By Dr. Channa Ratnatunga (Sunday Times)
It has become the norm for both the print and electronic media. to vie to highlight those coming in the first few places at National exams, like the Year five, O’ level and A’ level. There is no doubt that in these intensely competitive national exams, the children and their parents, both seek an excellent, performance-based result. I have no issues with those children who achieve such great academic heights. My objection is to the ensuing approbation in the media. I feel there are “raisons d’etre”, not to do so.For every student getting accolades for reaching such academic heights, does one pause to think how many young ones feel that they have let down their parental expectations. How many would suffer mentally, and feel they are without talent? We see in the same media that some children are so distraught that they have taken their own lives and also of parents inflicting corporal punishment on the child. But these often go unreported. Cartoon added by TW from internetWe ask ourselves, why so much media and national hype? Who benefits from such hype? Once upon a time in the good old days we did not know or care, who came first at these National exams except that the Education Department would send you an information sheet on that score. If you really did well, whatever award given would be intimated but not publicised. One went to the Institution this success entitled you to but with no hype. This I feel, is a healthy attitude.
I say this because, if one were to take an audit of most Dons in our Universities, they probably would not fit the bill of “ prize types” at school. Many of them are late developers, who suddenly found their metier in their subject, which encouraged them to positively seek more knowledge and experience and eventually excel. A fact that I hope would inspire the lesser non-hyped mortals of our early educational ecosystem–Children, parents and teachers alike–all is not lost! Cartoon added by TW from internet
I find that these accolades given to children who score well with their three R’s, Reading, wRiting and aRithmatic, fail to give due recognition to many children with innumerable innate talents, and skills that lie hidden, for want of recognition by parents and teachers. The talents and skills that are so important to be recognised and given due place, for the proper development of the child’s psyche. A perceptive teacher should spot and mentor such talents, given the fact that they are with the children for at least a year. Talents like the prowess at Sports, Music, Singing and Arts and Drama are patently obvious. Schools and parents normally identify these abilities and give the child an opportunity to participate and try their best to excel in these recognised fields.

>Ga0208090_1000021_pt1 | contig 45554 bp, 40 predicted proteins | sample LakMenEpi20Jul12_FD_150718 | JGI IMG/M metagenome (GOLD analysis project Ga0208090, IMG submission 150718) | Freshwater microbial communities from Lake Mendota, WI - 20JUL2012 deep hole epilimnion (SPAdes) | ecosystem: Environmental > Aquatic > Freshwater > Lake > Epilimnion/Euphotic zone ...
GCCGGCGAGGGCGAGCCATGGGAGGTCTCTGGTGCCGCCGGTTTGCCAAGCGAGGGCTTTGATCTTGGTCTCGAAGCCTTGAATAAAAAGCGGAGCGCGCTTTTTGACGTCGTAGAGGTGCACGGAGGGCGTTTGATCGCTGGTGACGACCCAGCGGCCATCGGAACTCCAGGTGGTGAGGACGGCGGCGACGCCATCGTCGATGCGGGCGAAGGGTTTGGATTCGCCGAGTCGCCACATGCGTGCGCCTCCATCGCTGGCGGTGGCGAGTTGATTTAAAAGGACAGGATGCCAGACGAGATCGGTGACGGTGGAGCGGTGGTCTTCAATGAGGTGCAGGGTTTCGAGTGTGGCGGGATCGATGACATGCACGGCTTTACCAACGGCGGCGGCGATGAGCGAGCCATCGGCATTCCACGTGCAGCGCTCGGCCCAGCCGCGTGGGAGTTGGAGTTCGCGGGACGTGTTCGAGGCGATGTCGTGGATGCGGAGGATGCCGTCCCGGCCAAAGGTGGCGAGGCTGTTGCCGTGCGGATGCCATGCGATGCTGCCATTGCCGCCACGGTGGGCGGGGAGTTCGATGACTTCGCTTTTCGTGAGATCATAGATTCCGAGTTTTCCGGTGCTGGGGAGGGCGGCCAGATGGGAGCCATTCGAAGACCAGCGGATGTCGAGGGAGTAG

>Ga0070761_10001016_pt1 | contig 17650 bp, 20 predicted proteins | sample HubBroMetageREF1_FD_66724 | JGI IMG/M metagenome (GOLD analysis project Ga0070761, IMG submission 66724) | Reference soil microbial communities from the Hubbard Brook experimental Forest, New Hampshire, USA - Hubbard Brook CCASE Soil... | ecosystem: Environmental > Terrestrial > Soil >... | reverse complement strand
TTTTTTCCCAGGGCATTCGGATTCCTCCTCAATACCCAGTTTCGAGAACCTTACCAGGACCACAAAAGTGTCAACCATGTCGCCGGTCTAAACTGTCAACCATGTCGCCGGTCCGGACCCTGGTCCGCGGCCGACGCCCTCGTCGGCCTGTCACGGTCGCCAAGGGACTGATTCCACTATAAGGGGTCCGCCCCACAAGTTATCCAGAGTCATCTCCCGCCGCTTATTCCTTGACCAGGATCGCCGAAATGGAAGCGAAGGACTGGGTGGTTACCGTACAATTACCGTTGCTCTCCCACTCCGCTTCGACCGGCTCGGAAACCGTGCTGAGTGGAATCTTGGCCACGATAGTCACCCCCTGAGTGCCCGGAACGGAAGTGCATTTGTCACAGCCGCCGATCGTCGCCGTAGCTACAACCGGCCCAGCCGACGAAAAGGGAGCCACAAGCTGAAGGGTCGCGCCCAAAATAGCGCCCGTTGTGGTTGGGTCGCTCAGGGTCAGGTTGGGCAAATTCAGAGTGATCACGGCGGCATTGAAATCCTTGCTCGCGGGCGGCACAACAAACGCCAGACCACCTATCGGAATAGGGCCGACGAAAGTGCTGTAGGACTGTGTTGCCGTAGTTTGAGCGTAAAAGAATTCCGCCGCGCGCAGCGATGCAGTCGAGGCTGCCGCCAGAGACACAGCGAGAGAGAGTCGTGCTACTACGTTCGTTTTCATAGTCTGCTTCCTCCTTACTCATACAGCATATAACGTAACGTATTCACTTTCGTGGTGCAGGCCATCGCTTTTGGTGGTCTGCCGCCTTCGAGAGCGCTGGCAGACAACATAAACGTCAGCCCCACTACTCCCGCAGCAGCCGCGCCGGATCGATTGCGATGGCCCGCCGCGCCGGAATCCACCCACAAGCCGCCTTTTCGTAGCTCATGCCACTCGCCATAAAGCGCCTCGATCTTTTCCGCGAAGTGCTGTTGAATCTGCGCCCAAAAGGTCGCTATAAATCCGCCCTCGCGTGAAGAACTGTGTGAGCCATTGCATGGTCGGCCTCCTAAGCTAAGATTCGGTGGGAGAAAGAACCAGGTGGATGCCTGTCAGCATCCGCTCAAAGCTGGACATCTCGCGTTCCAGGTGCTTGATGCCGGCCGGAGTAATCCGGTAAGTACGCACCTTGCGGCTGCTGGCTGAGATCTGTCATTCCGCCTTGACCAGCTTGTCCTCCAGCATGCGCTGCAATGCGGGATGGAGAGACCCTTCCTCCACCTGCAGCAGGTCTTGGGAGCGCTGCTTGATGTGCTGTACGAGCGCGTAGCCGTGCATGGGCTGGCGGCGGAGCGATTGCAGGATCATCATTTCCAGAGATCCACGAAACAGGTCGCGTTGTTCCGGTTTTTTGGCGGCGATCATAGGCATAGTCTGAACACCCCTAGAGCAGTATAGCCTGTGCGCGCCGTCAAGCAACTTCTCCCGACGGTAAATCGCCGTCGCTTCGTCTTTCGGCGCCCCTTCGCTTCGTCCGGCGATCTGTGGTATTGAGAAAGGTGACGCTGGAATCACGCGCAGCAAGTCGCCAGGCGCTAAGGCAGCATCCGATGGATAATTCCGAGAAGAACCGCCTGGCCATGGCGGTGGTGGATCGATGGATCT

However some talents like empathy, social ability, altruism, innate honesty, courage, determination, loyalty and the like are not readily recognised .They are valued in the corporate sector. Some of these talents, when picked up by corporate management and developed, may lead such individuals to rise fast along the corporate ladder.
Yet other talents require opportunity. Like entrepreneurship, which often goes it is said in families. Actually they are children who have imbibed the attitudes of their parents, who probably are people prepared to take a calculated risk. It is a talent, which we in this country must encourage, a very valuable mindset. For it is of great advantage to any society. Having an ‘Unemployed Graduates’ Union’ highlights the contrary in this context. It illustrates the paucity of entrepreneurship, among the members of this tribe. For, they who have received an University education, should have realised that they have trained minds. There is such great sponsorships for start-ups for SME’s, with many institutions providing microfinance facilities. Waiting for a role cultured secure government: job is an insult to such an education. They just lack this “get up and go” motivation.
Another talent is creativity. Be it academic, or inventive, it is probably the most precious talent of all , needing a delicate nurture, without parental or haltered educational suffocation. It is the key to human advancement. We see now, that the Govt; at long last recognised its worth.
Those who are in the know, have recognised a community of children and young adults, even in this country, who are addicted to video games. This community especially among schoolchildren is an ever growing threat to a healthy life style. It has been shown in countries like South Korea, Japan, China etc just to mention some of those in Asia, the children are mostly those who have faced parental neglect or rejection. They seek an outlet which, their perceived skill in the video game will they hope , grant them some form of peer identity.
The children, it must be recognised at this stage of their life , especially in their teens seek both parental approval and a peer identity. Recognition of their worth goes a long way to develop their self confidence. Those adults, who are unaware of this potential range of such talents and skills , could unfortunately, unwittingly curb the growth of the same in their children. National approbation of those who do well in the three R’s, neglecting the potential in others, in my view is unfair and unhealthy in these youthful age groups.
We live in a modern day with the cult of superheroes tickling the child’s mind. Would it not be farfetched to imagine that they would, in their dreams hope to emulate some of them. Don’t make their childhood tainted as an underachiever or ostracise them by our insensitive values. It’s too precious a commodity for the country to lose. Let’s stop this commercialism of our children. I hope I have managed to convince you not to stick to the three R’s, for you will tread on, the blooming psyches of so many delicate buds that dot this fertile land of ours.